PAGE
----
Editor's Note

By Anik Ghose


All of us began 2020 in a particular place; now, we are ending it in a completely different one.

Our spring issue of the Tzu Chi USA Journal focused on Tzu Chi’s decade-long relief work in Haiti and the celebratory photo exhibition, “Keeping Hope Alive: 10 Years of Care in Haiti.” Little did we foresee a global health crisis loom-ing on the horizon, and that it would come to change our lives in immeasurable ways.

Our summer and fall issues then detailed Tzu Chi USA’s immediate and long-term response, respectively, to the COVID-19 pan-demic. Concurrently, Dharma Master Cheng Yen urged the adoption of vegetar-ianism; a solution that, if embraced by all, may very well deter the emer-gence of future zoonotic viruses like SARS-CoV-2. And, further disasters steadily and forcefully appeared, from wildfires and hurricanes to social unrest and more.

Now, in issue 59, we bring you up to speed on the progress of Tzu Chi USA’s long-term recovery efforts as we head into the winter. At the same time, we present all this from a reflec-tive point of view; one where we introspect on the challenges, triumphs, and lessons learned this year.

We begin with our cover story, “Persistent Love and Care Under Smoke-Filled Skies,” which presents Tzu Chi USA’s immediate relief efforts after California wildfires, including the hun-dreds caused by the “August lightning siege.” We have also witnessed the incredible self-lessness of Tzu Chi volunteers in the face of a potentially deadly disease. The portrait piece, “Snapshots: Hurricane and Wildfire Relief in the Wake of COVID-19,” gives a personal look as to what it is like to volunteer through a pandemic and natural disasters.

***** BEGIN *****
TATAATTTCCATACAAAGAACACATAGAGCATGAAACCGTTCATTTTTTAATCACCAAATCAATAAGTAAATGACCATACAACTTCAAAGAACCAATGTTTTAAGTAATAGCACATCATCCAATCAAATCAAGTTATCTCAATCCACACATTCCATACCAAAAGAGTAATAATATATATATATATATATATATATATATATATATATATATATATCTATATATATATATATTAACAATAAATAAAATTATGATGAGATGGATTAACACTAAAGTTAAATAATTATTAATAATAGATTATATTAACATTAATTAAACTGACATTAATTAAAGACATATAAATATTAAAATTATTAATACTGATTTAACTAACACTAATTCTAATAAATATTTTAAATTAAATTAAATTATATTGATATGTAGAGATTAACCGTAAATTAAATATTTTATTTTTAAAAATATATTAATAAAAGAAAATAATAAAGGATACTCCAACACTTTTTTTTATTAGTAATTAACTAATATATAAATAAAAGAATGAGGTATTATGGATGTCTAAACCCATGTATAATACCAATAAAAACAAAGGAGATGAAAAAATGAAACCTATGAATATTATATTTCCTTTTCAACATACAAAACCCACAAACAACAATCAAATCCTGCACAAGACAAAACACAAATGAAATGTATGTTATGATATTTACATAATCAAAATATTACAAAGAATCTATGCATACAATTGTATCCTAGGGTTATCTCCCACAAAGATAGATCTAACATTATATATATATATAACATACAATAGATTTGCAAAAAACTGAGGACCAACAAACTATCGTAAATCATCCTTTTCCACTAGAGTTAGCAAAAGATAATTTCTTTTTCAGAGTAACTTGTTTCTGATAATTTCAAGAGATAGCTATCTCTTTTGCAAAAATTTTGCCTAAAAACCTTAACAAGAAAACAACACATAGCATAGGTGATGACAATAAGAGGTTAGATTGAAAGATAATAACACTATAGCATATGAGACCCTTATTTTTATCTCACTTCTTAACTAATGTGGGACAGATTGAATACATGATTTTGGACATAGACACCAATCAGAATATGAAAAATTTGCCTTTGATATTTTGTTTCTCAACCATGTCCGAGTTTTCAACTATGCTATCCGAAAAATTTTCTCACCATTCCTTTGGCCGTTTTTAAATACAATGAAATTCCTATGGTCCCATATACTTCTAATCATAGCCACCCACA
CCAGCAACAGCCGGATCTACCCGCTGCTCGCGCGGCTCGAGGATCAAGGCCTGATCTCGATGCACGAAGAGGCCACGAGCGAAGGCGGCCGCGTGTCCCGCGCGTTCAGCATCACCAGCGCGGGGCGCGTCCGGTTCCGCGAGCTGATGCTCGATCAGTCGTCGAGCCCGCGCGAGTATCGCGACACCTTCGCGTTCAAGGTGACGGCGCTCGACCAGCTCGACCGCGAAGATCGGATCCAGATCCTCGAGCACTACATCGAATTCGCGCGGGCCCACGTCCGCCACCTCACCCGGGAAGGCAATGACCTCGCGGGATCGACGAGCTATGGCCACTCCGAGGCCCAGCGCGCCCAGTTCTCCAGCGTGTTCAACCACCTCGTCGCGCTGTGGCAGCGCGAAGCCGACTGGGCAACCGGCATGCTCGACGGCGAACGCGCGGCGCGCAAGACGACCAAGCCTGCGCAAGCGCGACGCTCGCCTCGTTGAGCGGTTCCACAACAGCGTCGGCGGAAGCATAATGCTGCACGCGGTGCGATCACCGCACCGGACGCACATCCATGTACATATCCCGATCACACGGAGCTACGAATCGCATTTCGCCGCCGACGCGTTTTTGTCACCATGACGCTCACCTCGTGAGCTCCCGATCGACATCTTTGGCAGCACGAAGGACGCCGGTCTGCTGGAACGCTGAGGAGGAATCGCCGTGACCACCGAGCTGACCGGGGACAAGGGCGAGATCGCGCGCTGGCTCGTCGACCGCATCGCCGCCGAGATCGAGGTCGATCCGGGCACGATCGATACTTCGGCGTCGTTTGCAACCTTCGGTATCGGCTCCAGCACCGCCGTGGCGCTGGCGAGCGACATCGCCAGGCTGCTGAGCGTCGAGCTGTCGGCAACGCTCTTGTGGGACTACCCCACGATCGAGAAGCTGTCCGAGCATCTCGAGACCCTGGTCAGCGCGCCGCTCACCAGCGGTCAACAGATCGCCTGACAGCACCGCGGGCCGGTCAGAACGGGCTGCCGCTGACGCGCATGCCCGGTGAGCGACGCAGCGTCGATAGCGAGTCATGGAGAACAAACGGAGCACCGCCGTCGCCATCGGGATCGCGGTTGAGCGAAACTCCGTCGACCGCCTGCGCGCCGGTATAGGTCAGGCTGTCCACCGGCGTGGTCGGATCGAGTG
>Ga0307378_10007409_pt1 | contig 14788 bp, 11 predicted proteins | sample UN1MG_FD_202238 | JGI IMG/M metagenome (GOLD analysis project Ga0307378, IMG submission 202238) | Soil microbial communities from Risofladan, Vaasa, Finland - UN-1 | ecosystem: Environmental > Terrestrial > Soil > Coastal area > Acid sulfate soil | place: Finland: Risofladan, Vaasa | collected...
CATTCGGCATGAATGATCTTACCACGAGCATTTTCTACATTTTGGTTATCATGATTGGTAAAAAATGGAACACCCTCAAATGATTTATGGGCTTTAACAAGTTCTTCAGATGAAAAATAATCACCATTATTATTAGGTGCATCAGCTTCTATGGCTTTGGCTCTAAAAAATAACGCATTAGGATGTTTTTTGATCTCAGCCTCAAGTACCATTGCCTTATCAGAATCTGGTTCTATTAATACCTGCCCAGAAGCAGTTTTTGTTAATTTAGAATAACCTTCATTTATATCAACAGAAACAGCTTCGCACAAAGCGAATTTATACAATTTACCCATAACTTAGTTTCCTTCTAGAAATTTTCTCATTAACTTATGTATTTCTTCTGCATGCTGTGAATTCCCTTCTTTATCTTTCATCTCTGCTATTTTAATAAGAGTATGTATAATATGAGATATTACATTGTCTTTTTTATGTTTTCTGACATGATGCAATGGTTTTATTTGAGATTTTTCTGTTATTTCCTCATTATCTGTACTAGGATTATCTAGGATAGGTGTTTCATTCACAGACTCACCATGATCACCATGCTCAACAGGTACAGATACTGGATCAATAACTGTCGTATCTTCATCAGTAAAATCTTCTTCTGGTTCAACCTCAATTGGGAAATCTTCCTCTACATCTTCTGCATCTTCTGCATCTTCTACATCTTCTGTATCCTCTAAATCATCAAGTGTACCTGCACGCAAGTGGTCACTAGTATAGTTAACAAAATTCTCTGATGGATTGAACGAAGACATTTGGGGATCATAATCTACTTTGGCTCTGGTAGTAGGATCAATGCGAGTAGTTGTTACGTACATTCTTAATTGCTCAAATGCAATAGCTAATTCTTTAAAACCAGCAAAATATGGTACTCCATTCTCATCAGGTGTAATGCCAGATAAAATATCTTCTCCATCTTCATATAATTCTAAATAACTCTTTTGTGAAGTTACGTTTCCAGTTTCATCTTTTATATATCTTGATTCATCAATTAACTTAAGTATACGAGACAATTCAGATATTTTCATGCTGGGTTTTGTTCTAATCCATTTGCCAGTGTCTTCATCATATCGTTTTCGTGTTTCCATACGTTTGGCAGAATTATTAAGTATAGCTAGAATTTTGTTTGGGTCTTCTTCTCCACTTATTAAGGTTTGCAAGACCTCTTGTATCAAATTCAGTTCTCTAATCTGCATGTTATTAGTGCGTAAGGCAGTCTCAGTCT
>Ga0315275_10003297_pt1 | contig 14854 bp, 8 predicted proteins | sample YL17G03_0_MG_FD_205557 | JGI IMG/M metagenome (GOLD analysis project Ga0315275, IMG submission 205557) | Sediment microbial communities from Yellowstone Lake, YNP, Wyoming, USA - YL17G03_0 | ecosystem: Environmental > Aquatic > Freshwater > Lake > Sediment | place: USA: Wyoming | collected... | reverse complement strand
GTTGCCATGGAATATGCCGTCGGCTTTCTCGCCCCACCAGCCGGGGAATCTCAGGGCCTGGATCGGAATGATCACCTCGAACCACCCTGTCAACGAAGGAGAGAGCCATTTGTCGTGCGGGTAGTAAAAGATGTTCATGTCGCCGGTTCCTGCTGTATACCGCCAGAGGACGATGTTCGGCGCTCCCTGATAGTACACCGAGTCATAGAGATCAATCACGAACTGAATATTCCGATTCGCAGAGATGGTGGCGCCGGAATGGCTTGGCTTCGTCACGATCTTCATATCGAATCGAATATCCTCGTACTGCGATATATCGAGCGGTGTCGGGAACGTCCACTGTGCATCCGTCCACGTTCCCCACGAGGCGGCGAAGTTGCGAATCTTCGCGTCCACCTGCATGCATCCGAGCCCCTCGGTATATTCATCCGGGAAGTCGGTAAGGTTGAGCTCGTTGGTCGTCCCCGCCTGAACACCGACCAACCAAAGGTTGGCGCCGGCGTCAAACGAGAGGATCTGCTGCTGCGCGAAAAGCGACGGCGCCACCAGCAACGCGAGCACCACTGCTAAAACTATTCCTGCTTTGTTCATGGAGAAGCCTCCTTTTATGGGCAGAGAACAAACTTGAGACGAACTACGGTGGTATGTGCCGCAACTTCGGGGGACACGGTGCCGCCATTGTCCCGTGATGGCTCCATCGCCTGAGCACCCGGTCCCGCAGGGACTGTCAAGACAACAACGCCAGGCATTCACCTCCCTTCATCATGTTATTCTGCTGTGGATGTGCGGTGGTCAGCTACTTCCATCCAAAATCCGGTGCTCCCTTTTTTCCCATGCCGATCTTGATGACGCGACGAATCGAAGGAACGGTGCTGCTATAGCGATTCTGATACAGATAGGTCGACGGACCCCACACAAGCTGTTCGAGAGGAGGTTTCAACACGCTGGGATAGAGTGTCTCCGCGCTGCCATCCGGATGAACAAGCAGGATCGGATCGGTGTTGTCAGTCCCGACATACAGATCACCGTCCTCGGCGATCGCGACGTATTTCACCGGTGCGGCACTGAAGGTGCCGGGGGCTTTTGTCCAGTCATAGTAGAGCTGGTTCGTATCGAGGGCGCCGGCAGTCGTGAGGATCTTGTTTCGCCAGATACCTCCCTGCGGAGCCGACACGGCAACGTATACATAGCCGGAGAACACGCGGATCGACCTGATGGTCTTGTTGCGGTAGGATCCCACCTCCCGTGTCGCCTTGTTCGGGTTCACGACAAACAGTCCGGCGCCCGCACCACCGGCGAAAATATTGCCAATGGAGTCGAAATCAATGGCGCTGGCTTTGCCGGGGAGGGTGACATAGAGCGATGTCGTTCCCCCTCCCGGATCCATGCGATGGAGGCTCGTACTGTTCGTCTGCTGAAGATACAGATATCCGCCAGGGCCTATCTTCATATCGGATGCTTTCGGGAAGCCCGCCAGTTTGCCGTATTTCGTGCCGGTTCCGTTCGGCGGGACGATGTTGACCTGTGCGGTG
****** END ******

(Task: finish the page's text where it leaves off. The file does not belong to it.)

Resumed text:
Also sharing his ruminations is a New York City doctor who served at the former epicen-ter of the pandemic. You can read them in the article, “Wisdom Gained on the Frontlines of COVID-19.” Then, “C.A.F.E. 229: Reflections on Contemplative Living” presents the research and guidance of guest speakers of the Tzu Chi Center for Compassionate Relief’s inaugural webseries, which seeks to bring awareness to spiritual and mental health during the pandemic.

With “A New Horizon in Health Care,” we highlight the Buddhist Tzu Chi Medical Foundation’s recent designation as a Federally Qualified Health Center Look-Alike, beginning November 1, 2020. This accredita-tion helps Tzu Chi Health Centers deliver more tangible care to those that are underserved in our local communities.

Our final feature, “Jing Si Instant Rice Provides Nutrition and Comfort in Hawaii,” recounts how Tzu Chi volunteers tailored food distributions to meet the specific needs of seniors in Hawaii. It also looks back on the cre-ation of Jing Si Instant Rice, itself a product of reflection and proactive relief.

As the year ends, let us contemplate the unexpected lessons we are learning, and use our wisdom to carry us forward, with peace, hope, and solidarity, into what lies ahead. 

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